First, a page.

Besides the theme of an artist letting go, "The Tempest" is a play about enslavement and liberation. Prospero emotionally frees himself by forgiving the people who wronged him: his usurping sister, Antonia (Greta Oglesby); her co-conspirator, Alonso (Armando Durán), the king of Naples; and Sebastian (Tyrone Wilson), Alonso's brother. He also frees his servants, the good Ariel and the brutish Caliban (Dan Donohue). To emphasize the theme of enslavement, Ariel's arms are roped, Ferdinand is put into manacles while he serves Prospero to win Miranda's hand, and Caliban's body is encircled with ropes. Moreover, ropes are used as part of the set, allowing one of Ariel's shadows, Vanessa Nowitzky, to display her skills as a rope artist, along with some of her colleagues.

The cast is uniformly excellent with specific kudos to Weeden as Prospero. Also noteworthy are James Edmondson as Gonzalo, who helped Prospero after his downfall as the duke of Milan; Michael J. Hume as Stephano, a drunken butler; and Christopher DuVal as Trinculo, a jester. The scene in which Stephano and Trinculo discover Caliban and get him drunk on wine is hilarious, thanks to the comic acting skills of all three.

Opening night had a moment of magic that none of the artists could have created or anticipated. As Ariel led Ferdinand to Miranda for the first time, insects swarming in the light above his head looked like fairy dust.


When she was invited to Ashland to direct Shakespeare's "The Taming of the Shrew," she had some misgivings, director Kate Buckley said at the mid-June press conference. After all, "Shrew" comes with a lot of baggage in this era of sexual equality. In rereading the play, however, she saw that it's really about a very complex relationship, and that's the tack she has taken with this amusing production.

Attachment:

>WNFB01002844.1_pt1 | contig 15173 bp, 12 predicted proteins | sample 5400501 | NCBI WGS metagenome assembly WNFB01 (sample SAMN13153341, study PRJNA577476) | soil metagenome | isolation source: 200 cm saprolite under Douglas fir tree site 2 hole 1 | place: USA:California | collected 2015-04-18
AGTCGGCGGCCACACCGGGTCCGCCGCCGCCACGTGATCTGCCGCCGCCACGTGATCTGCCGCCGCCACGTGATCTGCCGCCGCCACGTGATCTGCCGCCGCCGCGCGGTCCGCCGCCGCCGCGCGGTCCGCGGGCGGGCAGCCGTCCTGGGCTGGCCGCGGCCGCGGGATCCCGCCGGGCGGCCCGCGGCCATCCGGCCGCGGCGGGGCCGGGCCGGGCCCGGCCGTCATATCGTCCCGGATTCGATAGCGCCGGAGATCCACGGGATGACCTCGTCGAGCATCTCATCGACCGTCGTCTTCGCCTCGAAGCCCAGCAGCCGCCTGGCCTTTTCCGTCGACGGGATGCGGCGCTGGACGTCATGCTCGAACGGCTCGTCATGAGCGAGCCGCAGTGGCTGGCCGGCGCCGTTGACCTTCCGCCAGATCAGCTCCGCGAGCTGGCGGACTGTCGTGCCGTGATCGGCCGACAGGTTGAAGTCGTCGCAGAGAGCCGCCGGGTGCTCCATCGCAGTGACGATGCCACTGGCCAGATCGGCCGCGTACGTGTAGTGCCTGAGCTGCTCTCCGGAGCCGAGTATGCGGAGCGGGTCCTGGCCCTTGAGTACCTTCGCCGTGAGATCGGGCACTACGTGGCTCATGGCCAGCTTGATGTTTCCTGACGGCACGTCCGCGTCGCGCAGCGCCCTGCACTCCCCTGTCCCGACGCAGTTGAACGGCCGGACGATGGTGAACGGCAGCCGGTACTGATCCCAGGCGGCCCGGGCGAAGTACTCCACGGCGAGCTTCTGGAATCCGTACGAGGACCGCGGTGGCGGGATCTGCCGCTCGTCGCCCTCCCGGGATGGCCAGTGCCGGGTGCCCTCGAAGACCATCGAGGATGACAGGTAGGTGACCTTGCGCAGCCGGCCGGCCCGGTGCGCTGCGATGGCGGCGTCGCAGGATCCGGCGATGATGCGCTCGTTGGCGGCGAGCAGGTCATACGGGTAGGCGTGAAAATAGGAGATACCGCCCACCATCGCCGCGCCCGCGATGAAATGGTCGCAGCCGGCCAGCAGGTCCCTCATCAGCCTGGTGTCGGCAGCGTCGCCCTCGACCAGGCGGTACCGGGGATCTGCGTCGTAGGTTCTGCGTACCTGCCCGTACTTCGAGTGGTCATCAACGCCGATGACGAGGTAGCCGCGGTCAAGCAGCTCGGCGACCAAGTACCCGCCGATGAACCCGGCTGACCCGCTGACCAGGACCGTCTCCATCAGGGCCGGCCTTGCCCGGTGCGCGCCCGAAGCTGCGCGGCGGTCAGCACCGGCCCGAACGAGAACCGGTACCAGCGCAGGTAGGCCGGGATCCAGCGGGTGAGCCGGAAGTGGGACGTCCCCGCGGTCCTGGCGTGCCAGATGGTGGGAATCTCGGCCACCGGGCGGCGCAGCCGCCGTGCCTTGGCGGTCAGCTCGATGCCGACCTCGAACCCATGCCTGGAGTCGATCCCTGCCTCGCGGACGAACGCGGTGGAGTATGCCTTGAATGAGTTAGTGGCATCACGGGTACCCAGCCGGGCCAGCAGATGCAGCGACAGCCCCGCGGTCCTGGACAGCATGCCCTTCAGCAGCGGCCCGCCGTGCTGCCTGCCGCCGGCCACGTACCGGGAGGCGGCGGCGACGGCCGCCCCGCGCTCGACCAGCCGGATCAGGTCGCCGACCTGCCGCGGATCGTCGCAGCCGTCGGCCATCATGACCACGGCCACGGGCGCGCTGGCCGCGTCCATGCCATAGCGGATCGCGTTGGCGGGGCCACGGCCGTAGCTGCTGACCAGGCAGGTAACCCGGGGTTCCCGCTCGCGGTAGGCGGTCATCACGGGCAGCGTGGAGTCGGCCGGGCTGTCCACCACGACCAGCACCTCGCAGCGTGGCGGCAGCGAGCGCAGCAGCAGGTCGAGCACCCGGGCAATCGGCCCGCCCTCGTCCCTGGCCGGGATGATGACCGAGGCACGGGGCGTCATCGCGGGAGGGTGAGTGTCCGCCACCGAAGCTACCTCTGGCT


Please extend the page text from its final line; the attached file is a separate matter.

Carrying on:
Hence, the shrewish Katherina (Vilma Silva) isn't quite as ferocious as some other productions have made her, and her tamer, Petruchio (Michael Elich), isn't quite as outrageous or rough. Instead, there's a bit more of a battle of wits and perhaps attrition as Katherina begins to cool her hot-headedness in part as a survival mechanism and in part as a way to please her husband, whom she is coming to love. Likewise, Petruchio learns to appreciate Katherina's strong personality and to love her for it as well as for her efforts to please him.

Despite this more 21st century approach to the two central characters, the production itself features lush period costumes by David Kay Mickelsen and a relatively simple set by Richard L. Hay (lighting by Robert Peterson) with one witty, modern touch: a sign reading, "Baptista's Trattoria di Padua." The music and sound are by Todd Barton.

In addition to the layered performances by Silva and Elich, the production is enhanced by Sarah Rutan as Bianca, Katherina's younger sister; Jeffrey King as Baptista, their father; and Danforth Comins as Lucentio, who is in love with Bianca. Also seeking Bianca's hand are the old Gremio, played by James Edmondson; and the foolish Hortensio, played by Shad Willingham. Lucentio's servants are played by Jeff Cummings as Tranio and Mark Bedard as Biondello, who contribute to the hilarity of a hat-swapping scene with Lucentio. Robin Goodrin Nordli assumes a male persona to portray Grumio, Petruchio's servant. Completing the cast in smaller roles are Jeris Schaefer as Nicholas, Tony DeBruno as Vincentio, Tyler Layton as the widow, Robert Vincent Frank as the pedant, Catherine E. Coulson as the tailor and Dee Maaske as the haberdasher.